It also emerges from this book that teacher preparation must be based upon the educational philosophies of Tagore, Sri Aurobindo, Swami Vivekananda, Mahatma Gandhi, and several other Indian luminaries. It is now globally recognised that every country should develop its own education system, that borrowed and transplanted systems only bring disaster and disconnect with culture, history and heritage. So finally education must be ‘rooted to culture and committed to progress’!
The neglect of right curricular approach to India’s history, heritage and culture has resulted in an unprecedented in an all round decline in values, morals and ethics. The moral crises often makes lakhs of children suffer for no fault of theirs. Leakage of board examination papers causes immeasurable misery and pain to children and families. If the system fails to prevent sale of teacher training degrees, it would be impossible to prevent quality deterioration through other means and measures. The need for creating ‘educational leadership’ at each stage hardly needs overemphasis in a system that has to respond to innumerable diverse situations. It clearly emerges that India must pay more attention to its education system, particularly to public school education system, giving due priority to teacher preparation. It would; ipso facto; enhance the quality of higher education, research and also innovations and entrepreneurship.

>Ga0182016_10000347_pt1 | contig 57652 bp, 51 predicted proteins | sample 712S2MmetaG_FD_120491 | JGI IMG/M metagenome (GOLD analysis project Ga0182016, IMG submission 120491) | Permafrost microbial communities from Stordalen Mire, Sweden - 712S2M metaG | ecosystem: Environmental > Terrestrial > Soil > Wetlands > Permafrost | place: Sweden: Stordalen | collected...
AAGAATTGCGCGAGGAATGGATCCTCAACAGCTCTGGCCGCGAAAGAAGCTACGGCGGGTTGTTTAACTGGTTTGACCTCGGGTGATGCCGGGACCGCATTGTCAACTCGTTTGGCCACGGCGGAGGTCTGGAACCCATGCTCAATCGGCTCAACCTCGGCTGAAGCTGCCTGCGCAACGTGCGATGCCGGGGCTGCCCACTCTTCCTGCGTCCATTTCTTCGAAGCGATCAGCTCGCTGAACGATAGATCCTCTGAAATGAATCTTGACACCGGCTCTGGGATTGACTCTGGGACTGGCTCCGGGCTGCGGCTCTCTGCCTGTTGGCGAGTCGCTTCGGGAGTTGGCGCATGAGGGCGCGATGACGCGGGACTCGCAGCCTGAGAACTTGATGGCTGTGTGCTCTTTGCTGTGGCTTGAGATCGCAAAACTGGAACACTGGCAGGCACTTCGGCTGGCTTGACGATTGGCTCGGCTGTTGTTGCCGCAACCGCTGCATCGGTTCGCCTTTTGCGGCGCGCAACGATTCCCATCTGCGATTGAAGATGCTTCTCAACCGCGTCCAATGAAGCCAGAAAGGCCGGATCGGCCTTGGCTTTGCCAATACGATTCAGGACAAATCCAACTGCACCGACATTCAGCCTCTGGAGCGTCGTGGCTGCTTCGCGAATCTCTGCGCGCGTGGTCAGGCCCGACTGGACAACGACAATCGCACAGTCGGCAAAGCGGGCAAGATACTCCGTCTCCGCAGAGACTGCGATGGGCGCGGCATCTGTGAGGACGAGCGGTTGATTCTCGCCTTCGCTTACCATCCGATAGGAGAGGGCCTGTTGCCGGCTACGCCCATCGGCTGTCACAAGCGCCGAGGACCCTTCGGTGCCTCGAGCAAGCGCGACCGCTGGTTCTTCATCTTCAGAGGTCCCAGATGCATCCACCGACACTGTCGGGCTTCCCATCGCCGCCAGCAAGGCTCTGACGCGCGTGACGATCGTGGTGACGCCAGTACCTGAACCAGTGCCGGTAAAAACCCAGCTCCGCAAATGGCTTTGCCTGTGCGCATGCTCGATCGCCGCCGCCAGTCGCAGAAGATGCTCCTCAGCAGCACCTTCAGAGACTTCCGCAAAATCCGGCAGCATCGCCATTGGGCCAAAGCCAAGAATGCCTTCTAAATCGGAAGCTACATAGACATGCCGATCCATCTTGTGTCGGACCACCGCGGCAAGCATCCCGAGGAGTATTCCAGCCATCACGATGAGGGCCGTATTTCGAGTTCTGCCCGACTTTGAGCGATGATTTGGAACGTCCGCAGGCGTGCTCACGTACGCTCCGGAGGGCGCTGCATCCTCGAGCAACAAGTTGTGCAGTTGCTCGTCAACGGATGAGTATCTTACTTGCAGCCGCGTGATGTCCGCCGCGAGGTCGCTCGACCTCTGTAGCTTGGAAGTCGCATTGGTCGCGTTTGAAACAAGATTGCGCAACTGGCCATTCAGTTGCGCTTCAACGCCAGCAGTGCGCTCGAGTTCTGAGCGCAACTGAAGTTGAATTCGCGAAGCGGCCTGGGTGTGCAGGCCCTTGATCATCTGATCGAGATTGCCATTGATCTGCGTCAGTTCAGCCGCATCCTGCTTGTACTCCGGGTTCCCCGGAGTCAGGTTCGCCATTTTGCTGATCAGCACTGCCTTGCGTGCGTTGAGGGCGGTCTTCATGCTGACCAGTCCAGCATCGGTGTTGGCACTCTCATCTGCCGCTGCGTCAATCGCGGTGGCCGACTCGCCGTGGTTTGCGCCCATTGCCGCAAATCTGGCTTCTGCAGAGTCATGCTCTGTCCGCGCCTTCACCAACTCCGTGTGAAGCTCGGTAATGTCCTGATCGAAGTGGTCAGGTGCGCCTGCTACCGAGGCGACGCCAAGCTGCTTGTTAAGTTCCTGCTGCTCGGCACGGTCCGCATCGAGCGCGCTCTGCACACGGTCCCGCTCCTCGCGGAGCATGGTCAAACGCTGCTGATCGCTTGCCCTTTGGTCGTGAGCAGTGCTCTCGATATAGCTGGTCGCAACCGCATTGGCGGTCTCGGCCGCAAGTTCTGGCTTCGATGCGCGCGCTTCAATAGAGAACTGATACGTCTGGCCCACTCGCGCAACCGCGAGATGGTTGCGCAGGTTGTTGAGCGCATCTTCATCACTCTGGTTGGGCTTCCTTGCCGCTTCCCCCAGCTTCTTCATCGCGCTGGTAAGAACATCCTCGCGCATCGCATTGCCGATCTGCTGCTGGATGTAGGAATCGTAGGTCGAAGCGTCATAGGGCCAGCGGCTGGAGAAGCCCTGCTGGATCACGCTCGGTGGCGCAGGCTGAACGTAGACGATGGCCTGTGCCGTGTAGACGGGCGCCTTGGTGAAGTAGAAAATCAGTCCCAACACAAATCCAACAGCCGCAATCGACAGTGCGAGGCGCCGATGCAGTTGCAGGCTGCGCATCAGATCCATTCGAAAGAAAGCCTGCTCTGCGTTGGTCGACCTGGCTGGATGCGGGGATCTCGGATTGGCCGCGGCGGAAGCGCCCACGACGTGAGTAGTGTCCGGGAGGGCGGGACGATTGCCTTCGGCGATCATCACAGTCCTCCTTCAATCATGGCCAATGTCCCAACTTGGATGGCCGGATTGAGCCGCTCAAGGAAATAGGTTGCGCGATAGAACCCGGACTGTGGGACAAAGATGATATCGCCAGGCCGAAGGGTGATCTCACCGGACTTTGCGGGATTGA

This book contains 97 chapter titles, spread over 314 well-printed pages. One wonders why the contents of this book were not arranged in around a dozen chapters, dealing the major issues in one place. Even in the present format, some eight to ten sections could have been created at the editing stage. This book is a significant addition to the contemporary discourse on practically every aspect of education and education system. It is full of practical experience, epistemological comprehension as also of the finer philosophical inputs wherever necessary. It could be a treasured handbook for every section; from professors of education to school teachers and concerned parents. Professor Rajput is known for his regular writings in Hindi and English, and also for lectures and talks. This book is one more instance of his commitment to educational change and transformation.
The reviewer teaches political science at the Dyal Singh College of Delhi University